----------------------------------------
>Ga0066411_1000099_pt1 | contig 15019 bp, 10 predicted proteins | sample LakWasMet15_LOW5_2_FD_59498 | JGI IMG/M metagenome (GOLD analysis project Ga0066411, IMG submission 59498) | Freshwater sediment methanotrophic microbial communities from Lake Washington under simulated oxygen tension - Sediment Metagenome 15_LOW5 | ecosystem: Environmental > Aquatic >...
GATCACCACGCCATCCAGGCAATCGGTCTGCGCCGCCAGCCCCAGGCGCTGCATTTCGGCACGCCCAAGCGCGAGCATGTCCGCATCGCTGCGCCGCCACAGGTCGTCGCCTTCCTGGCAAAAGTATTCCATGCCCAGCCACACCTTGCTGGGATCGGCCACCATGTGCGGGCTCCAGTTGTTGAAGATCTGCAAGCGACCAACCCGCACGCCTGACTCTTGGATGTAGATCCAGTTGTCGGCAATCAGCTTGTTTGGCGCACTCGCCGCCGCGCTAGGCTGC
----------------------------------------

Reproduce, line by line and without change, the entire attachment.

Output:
>Ga0066411_1000099_pt1 | contig 15019 bp, 10 predicted proteins | sample LakWasMet15_LOW5_2_FD_59498 | JGI IMG/M metagenome (GOLD analysis project Ga0066411, IMG submission 59498) | Freshwater sediment methanotrophic microbial communities from Lake Washington under simulated oxygen tension - Sediment Metagenome 15_LOW5 | ecosystem: Environmental > Aquatic >...
GATCACCACGCCATCCAGGCAATCGGTCTGCGCCGCCAGCCCCAGGCGCTGCATTTCGGCACGCCCAAGCGCGAGCATGTCCGCATCGCTGCGCCGCCACAGGTCGTCGCCTTCCTGGCAAAAGTATTCCATGCCCAGCCACACCTTGCTGGGATCGGCCACCATGTGCGGGCTCCAGTTGTTGAAGATCTGCAAGCGACCAACCCGCACGCCTGACTCTTGGATGTAGATCCAGTTGTCGGCAATCAGCTTGTTTGGCGCACTCGCCGCCGCGCTAGGCTGC